Columbia College's Main Building was built in 1906-1907 by Christian A. Eckstorm, an architect popular for his industrial and warehouse designs, to serve as the headquarters of the International Harvester Company. 600 S. Michigan was a modern skyscraper of its era, built with a steel skeleton, high-speed elevators, electric light, the most advanced mechanical systems available and a floor plan designed to maximize natural light for all of its interior office spaces. The 15-story brick-clad building with classical stone detailing has an Art Deco lobby that retains much of its original marble. In 1937 the building was purchased by the Fairbanks-Morse Company, makers of railroad engines, farm equipment and hydraulic systems. It was acquired by Columbia College in 1974. In its early years as the home of Columbia, it was adaptively reused to house classrooms, the library, darkrooms, studios, and an auditorium. When the campus expanded through the acquisition of other buildings, especially after 1990, some of these functions, such as the greatly expanded library, were moved to other locations, and the spaces were again adapted for new uses. The building continues to serve as the administrative center of the college, and houses the Museum of Contemporary Photography on its first two floors, along with the 180-seat Ferguson Memorial Theater, photography darkrooms, two professional television studios, film/video editing facilities, and classrooms.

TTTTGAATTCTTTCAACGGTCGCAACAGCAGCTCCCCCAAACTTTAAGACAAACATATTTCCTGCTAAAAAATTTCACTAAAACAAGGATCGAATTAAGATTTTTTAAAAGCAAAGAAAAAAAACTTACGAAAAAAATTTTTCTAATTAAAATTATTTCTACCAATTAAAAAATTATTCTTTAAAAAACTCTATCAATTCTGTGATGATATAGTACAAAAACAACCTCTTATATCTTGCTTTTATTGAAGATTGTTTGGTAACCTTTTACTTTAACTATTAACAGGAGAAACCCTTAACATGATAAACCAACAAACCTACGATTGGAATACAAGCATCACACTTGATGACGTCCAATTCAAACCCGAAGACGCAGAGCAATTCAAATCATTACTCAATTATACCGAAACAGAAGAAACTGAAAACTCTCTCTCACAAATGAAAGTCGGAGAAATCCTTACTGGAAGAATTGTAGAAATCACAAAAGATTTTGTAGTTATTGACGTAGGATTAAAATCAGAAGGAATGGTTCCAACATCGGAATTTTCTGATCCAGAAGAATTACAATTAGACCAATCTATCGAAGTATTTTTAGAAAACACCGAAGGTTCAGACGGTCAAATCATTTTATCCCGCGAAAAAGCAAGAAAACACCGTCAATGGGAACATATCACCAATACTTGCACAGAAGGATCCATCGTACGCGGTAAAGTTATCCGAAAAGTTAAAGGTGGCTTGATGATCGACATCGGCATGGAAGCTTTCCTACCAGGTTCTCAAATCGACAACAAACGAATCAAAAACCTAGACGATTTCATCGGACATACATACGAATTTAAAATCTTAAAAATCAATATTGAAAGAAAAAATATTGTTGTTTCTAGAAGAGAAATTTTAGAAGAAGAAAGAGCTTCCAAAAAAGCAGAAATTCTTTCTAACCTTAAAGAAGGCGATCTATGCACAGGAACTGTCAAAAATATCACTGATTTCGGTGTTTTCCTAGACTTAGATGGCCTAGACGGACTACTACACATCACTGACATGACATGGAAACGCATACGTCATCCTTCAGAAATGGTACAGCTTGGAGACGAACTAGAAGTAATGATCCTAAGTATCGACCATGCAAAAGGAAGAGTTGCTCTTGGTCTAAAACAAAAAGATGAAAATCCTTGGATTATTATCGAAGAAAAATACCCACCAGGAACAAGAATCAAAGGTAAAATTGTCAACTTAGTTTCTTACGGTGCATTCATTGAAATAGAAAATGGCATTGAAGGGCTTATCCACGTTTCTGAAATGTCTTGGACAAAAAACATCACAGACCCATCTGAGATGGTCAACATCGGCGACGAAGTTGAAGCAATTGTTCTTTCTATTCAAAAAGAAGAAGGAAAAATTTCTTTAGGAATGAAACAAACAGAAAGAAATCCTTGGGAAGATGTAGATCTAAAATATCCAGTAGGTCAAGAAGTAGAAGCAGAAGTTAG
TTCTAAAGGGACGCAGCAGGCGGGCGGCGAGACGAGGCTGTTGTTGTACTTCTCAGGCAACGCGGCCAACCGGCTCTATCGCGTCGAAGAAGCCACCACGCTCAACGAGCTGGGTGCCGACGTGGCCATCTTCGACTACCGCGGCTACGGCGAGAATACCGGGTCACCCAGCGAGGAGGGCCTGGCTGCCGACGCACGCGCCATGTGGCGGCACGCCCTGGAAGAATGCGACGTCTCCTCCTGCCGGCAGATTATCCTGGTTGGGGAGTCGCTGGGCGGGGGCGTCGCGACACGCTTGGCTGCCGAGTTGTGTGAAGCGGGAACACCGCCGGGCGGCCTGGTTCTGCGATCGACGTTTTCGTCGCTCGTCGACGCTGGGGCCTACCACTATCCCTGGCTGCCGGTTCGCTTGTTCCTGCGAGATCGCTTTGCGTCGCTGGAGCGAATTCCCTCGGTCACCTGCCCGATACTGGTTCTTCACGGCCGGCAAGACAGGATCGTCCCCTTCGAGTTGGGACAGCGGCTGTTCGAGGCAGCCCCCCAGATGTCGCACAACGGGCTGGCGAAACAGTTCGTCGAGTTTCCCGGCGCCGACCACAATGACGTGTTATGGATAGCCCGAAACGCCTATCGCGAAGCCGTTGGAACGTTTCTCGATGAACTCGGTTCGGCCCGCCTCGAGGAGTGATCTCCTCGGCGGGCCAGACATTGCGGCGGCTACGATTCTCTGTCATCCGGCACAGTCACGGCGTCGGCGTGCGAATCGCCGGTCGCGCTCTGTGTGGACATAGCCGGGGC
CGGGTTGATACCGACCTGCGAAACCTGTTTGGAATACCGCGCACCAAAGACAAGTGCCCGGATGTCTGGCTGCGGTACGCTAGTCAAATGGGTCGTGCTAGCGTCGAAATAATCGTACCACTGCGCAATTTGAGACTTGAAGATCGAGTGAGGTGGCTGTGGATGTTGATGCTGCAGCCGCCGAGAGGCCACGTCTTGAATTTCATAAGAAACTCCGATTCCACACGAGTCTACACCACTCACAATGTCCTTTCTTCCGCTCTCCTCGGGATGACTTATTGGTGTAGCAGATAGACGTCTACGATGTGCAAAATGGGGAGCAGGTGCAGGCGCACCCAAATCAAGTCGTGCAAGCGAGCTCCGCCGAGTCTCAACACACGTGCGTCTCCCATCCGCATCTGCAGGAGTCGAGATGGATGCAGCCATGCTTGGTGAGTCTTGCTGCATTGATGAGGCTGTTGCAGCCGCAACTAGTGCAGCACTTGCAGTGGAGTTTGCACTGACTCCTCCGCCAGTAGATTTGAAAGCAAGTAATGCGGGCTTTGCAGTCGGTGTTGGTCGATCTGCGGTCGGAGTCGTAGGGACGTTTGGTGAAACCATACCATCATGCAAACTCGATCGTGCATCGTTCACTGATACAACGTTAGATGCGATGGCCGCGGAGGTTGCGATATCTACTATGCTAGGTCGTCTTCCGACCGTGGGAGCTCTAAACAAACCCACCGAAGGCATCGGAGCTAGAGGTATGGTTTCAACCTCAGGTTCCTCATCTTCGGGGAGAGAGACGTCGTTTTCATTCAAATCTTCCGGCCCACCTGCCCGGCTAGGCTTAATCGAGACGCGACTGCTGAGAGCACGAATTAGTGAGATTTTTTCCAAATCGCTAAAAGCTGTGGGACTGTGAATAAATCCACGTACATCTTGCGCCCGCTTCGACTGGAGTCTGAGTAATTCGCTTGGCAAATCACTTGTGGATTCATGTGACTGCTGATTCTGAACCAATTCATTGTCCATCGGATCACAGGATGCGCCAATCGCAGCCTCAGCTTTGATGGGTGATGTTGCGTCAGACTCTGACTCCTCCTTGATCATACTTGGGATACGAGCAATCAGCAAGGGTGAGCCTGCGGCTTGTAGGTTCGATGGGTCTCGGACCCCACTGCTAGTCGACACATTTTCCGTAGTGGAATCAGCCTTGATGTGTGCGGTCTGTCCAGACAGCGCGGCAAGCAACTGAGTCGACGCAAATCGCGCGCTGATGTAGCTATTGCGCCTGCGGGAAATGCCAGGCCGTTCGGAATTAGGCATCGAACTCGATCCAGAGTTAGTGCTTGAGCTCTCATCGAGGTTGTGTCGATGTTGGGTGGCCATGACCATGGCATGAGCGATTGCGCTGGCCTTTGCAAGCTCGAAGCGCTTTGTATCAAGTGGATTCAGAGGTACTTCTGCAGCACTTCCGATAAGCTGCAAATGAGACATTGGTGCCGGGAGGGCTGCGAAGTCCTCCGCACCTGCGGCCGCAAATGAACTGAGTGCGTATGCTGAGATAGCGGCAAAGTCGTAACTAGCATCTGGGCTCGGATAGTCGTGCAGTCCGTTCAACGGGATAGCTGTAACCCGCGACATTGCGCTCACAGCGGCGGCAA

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It was an amazing party! !
It was fun. I love Friends so it was really cool to be able to relax and watch it with other TV students while enjoying some delicious food.
Excellent panel discussion, more events like this would be great.
The three hour class is too long. Can some be cut into three one hour classes? I cant really judge the class as I could not be away from my desk for three hours at this time of year.
I loved it! I learned a lot, especially since I dont know anything about Apple products so it was total immersion. Very good for learning both the Mac and also for After Effects.
Since my job requires that I physically be at my desk, though, I may have to be there for half each class and then watch Lynda in order to really 'get it'.